Updated: April 30, 2021 9:43:28 am
A day after the Ahmedabad Municipal Corporation (AMC) rolled back an order restricting admission to only patients arriving by 108 ambulances, city hospitals on Thursday displayed boards showing status of bed even as chaos was witnessed outside 900-bed Dhanvantari Covid Care Hospital, a joint venture of the DRDO and Gujarat University, that started a token system for admissions.
As AMC-run hospitals showed no critical care beds available in the morning, people queued up outside the Dhanvantari Covid Hospital, set up jointly by the Defence Research and Development Organisation (DRDO) and Gujarat University (GU), hours before the token window opened at 8 am. The facility, where 380 out of 900 beds are operational, had 125 beds available on Thursday.
Critical care beds were not available at four AMC hospitals, including VS General hospital in Ellisbridge where only one oxygen bed was available and no ICU bed with or without ventilator was available.
Similar situation was reported at the LG Municipal general Hospital in Maninagar where out of 132 oxygen beds none was available and all 108 ICU beds were occupied. Only 40 ward beds out of 160 total were available Thursday morning.
Situation at the Shardaben Chimanlal Lalbhia Municipal General Hospital in Saraspur and the 1000-bed Sardar Vallabhbhai Patel Hospital in Ellisbridge was no different. At Shardaben Hospital, 96 general beds were available and no oxygen or ICU beds. At SVP Hospital, bed availability at 11 am showed no ICU beds and only 15 oxygen beds along with 271 beds in the ward.
As per the evening update by AMC, only eight oxygen and ICU beds were available at LG Hospital, out of all four hospitals.
An AMC release in the evening stated that 382 critical care beds were available in the city across public and private hospitals. As many as 243 beds were available in 170 private hospitals, 72 beds in 187 nursing homes and 59 in the four hospitals at the Medicity campus.
At the Dhanvantari hospital, there was a scuffle between police and people waiting in queue after a few of them tried to remove the barricades and enter the hospital. A few critical patients who reached in private vehicles were allegedly denied entry, citing the token system.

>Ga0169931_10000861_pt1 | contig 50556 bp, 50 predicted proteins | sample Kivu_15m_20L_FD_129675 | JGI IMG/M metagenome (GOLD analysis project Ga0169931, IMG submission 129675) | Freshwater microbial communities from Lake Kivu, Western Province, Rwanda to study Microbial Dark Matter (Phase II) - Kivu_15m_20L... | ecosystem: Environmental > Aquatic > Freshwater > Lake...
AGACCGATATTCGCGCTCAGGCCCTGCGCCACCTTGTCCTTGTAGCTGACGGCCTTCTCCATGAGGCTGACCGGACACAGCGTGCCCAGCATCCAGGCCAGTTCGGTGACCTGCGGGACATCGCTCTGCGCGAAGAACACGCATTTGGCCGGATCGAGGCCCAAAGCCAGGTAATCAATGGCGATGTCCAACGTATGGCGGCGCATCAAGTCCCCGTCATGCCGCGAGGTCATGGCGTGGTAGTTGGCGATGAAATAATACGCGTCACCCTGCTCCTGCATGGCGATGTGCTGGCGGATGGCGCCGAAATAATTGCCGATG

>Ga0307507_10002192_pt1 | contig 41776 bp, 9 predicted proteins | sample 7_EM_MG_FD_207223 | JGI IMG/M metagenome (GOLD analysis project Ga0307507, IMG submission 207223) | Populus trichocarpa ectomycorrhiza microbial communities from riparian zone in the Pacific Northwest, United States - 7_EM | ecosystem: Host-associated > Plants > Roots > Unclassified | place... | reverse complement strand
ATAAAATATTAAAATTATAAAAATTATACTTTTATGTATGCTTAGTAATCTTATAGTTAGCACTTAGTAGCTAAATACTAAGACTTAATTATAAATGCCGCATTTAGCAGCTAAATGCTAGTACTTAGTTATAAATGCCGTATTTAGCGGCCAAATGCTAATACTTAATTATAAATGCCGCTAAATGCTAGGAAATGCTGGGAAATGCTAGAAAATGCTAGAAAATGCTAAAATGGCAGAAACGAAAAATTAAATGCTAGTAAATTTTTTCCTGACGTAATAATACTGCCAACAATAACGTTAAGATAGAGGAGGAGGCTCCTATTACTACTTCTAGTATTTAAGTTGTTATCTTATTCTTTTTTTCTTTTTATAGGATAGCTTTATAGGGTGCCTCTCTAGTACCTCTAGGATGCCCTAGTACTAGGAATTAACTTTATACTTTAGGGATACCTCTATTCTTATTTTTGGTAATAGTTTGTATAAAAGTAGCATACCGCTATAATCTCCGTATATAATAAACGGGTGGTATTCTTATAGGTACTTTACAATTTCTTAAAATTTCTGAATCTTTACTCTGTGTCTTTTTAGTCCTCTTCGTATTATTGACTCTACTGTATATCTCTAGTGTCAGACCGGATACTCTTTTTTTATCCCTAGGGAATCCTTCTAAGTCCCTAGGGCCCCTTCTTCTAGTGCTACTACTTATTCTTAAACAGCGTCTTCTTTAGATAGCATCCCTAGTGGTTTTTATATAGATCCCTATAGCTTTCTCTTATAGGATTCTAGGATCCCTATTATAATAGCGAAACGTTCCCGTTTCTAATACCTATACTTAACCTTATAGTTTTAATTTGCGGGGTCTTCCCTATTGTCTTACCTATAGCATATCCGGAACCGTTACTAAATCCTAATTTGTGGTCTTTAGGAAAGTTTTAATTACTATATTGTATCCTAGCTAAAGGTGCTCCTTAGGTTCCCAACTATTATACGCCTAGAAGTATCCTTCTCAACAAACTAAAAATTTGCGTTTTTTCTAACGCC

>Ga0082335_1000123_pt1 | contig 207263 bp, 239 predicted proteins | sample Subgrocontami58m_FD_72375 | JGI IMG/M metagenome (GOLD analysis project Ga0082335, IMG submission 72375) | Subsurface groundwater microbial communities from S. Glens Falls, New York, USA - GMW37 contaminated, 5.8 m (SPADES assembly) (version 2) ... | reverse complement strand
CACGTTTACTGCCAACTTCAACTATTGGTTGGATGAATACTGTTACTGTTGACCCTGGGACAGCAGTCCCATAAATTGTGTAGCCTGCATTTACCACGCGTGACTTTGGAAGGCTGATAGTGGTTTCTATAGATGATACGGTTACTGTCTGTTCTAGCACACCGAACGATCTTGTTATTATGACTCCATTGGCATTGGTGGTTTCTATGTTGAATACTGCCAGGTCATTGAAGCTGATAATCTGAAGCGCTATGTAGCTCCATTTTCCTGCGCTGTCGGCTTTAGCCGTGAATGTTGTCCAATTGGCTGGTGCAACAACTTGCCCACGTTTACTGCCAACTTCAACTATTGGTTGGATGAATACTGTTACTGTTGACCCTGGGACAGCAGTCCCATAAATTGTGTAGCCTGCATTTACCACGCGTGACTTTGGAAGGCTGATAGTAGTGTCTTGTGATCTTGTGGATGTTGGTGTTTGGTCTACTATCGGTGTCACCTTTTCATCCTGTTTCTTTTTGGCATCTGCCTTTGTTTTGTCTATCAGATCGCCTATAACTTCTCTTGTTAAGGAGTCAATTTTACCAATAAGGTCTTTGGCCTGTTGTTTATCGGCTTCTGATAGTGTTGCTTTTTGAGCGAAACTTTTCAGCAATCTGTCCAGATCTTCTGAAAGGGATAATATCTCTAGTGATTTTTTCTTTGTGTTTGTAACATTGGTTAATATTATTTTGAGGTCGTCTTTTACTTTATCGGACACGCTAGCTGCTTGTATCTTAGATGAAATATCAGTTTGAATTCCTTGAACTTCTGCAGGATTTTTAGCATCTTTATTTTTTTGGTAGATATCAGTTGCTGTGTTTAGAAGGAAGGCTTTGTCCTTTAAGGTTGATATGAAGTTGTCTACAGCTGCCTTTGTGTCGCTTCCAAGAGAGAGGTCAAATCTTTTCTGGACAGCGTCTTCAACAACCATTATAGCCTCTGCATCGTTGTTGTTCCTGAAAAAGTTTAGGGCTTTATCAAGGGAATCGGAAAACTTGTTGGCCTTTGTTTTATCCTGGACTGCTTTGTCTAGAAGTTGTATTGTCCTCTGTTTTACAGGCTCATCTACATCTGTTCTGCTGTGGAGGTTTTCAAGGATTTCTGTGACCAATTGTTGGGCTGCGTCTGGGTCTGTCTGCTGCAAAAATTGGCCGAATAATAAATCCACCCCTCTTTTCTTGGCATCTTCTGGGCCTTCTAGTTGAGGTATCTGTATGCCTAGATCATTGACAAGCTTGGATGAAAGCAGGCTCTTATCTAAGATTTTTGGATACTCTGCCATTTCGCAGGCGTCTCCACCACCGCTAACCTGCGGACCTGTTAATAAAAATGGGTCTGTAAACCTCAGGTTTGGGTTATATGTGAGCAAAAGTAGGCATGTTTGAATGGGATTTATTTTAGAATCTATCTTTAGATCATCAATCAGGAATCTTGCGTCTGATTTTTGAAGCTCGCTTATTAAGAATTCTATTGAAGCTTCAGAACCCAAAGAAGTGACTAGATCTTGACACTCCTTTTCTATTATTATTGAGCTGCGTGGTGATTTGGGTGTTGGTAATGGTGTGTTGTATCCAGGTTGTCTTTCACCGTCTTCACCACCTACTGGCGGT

However, a government release said that the token system helped get rid of “long queues of private vehicles outside the hospitals… putting an end to patients’ problems…” The release added that “senior government officials are regularly monitoring and evaluating the arrangement”.
“In place of vehicles carrying patients that have to wait for three to four hours for admission, now tokens are issued to them during one hour in the morning. The patient has to reach on the scheduled time informed,” the statement added.
The Dhanvantari hospital with all oxygen beds is not yet fully operational. Principal secretary education Anju Sharma, who is supervising the operations at the hospital, told The Indian Express, “We have enough staff. Another 100 beds will be operational tomorrow taking the total to nearly 500 beds. The only limiting factor is shortage of medical oxygen.”
Denying that the patients faced issues on Thursday, she said, “Admission on the basis of the token system went on smoothly. Attendants with patients did not have to wait for hours outside the hospital.” She added that the facility has 52 ICU patients at present.
Plea in HC
Advocate Amit Panchal of the Gujarat High Court moved an application as party-in-person before the HC on Thursday, seeking its directions to quash and set aside the practice of patient admission through a token system. Panchal cited the Gujarat HC’s April 27 order and submitted that the token system was in violation of the court’s order, which held that “…if the attendants and patients reach the hospital in privately arranged vehicles, there can be no justification for not treating patients and not admitting them if beds are available”.
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